- planning or conducting employee meetings;
- training supervisors or employer representatives to conduct meetings;
- coordinating or directing the activities of supervisors or employer representatives;
- establishing or facilitating employee committees;
- drafting, revising or providing speeches;
- developing personnel policies designed to persuade employees;
- identifying employees for disciplinary action, reward or other targeting.
In the rule, the Department of Labor estimates that nearly 90 percent of employers hire consultants to help counter union organizing campaigns.
The American Bar Association has criticized the measure, saying it damages lawyer-client privilege. There are certain exemptions in the rule that protect a narrow range of employer activity.
On Capitol Hill, some congressional Republicans are preparing legislation to overturn or block the rule.
For more information on the “persuader rule” and a range of new labor policy developments that are transforming the workplace, make plans to attend the NASF Washington Forum in April.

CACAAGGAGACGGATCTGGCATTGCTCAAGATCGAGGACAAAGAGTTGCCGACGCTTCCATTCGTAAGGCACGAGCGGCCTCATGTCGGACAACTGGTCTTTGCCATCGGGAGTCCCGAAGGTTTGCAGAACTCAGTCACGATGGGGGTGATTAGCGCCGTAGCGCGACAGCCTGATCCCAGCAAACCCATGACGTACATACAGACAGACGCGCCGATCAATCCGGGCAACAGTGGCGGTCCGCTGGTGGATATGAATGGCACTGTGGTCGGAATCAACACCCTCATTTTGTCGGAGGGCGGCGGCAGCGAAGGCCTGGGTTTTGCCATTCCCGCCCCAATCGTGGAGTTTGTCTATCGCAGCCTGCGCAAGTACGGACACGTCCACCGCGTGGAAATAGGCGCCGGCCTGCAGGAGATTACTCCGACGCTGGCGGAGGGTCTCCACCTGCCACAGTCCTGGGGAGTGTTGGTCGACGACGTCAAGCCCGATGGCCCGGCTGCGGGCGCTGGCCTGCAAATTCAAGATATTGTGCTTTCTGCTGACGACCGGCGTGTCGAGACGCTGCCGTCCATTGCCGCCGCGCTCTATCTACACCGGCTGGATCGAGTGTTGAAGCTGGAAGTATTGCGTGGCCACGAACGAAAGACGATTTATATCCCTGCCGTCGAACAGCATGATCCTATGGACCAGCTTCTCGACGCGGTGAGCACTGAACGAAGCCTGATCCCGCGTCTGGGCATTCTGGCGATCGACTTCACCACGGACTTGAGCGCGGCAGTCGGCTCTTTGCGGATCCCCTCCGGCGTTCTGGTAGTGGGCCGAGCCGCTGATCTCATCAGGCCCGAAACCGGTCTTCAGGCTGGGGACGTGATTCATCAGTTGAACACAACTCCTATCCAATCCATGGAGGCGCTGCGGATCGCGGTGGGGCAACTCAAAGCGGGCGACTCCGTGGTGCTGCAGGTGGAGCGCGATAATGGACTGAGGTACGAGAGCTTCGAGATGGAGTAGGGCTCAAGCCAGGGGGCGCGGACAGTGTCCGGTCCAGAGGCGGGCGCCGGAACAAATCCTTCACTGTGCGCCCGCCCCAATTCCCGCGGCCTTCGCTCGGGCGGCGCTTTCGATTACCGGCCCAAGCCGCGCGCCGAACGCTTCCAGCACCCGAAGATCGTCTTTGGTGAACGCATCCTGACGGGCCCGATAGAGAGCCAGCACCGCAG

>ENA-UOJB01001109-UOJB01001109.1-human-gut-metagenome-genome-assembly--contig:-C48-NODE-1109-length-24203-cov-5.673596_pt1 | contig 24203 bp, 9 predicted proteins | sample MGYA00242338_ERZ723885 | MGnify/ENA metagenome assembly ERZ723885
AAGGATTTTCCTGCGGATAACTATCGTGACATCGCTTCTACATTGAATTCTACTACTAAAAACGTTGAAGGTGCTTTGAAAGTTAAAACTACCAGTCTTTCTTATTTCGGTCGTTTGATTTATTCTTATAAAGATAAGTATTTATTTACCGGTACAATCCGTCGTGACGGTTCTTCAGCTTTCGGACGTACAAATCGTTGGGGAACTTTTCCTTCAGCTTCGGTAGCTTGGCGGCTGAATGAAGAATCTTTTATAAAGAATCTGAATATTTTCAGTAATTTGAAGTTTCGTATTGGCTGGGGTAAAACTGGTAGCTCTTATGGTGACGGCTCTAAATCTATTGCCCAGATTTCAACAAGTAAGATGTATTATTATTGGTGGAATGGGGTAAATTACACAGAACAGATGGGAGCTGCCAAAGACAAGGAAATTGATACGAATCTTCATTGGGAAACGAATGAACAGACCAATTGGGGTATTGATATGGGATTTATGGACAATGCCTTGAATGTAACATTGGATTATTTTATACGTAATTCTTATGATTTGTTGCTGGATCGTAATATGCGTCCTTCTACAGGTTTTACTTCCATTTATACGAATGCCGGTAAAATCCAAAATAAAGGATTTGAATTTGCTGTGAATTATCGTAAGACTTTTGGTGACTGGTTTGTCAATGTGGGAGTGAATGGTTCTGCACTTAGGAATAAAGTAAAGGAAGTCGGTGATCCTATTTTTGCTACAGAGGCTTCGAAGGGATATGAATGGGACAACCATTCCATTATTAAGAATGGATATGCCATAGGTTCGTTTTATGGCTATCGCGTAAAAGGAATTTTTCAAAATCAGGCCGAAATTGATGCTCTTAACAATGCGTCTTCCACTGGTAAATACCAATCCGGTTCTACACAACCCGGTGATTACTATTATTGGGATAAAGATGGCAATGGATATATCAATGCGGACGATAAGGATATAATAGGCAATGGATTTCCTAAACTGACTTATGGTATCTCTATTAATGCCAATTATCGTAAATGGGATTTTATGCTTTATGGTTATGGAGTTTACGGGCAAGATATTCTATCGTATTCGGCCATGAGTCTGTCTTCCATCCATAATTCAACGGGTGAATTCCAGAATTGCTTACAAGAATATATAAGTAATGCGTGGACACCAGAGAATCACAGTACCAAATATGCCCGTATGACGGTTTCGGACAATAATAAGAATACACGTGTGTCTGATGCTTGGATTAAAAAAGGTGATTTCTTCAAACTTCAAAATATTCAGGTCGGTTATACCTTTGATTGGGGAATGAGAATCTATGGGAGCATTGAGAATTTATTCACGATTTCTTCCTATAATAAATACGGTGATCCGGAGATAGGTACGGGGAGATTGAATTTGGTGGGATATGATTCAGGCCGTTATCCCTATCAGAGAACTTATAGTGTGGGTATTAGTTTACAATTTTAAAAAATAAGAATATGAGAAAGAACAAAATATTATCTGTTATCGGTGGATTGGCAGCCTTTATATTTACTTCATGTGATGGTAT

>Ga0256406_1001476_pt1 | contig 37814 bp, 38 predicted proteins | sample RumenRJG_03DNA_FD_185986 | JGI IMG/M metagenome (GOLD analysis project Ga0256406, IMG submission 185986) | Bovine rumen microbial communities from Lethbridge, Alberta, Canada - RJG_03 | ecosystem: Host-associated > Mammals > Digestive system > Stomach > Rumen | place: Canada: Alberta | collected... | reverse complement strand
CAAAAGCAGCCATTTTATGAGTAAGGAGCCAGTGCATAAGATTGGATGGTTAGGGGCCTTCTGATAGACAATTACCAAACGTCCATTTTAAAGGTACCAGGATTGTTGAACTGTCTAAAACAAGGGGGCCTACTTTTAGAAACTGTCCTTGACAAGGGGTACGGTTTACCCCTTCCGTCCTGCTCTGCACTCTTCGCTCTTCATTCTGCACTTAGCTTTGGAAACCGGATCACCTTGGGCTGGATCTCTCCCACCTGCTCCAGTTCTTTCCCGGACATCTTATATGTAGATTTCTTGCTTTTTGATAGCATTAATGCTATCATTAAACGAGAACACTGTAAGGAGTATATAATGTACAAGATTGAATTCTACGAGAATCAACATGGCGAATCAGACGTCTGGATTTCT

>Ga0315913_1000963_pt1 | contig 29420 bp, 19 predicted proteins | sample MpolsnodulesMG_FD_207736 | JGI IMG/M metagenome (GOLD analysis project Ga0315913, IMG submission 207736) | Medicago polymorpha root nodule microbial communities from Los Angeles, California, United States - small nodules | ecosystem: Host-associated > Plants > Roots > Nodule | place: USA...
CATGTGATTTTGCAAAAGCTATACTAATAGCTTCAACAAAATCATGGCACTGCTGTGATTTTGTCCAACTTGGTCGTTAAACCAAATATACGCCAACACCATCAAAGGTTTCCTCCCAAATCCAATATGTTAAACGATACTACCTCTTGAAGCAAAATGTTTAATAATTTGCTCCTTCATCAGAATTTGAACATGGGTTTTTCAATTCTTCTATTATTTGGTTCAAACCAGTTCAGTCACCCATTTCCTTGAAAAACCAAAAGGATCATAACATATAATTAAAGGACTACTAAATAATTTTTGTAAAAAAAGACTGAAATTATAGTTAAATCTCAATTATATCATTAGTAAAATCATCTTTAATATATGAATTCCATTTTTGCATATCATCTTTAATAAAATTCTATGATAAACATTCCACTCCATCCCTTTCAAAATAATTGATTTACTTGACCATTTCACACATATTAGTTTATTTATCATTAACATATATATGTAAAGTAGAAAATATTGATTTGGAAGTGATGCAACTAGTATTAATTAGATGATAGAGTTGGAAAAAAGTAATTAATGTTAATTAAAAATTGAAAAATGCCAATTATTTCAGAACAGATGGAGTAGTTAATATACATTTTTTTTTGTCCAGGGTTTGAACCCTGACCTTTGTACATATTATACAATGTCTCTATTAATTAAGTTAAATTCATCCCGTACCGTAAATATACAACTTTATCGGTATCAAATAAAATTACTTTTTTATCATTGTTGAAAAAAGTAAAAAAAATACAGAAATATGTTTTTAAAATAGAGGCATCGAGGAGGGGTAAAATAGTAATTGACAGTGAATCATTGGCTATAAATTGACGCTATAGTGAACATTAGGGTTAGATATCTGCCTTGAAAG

Wednesday, April 20 Afternoon Session
Washington, D.C., March 23, 2016 – Surface technology industry leaders will welcome former U.S. Ambassador James Smith for remarks at the upcoming NASF Washington Forum, scheduled for April 19-20 at the Ritz Carlton – Pentagon City. Smith, who will speak on U.S. and international trade issues, now serves as President of C&M International (CMI), the international policy consulting firm affiliated with Crowell & Moring LLP. A seasoned diplomat with international business experience, Smith is a former U.S. Air Force brigadier general and F-15 fighter pilot who served in Operation Desert Storm.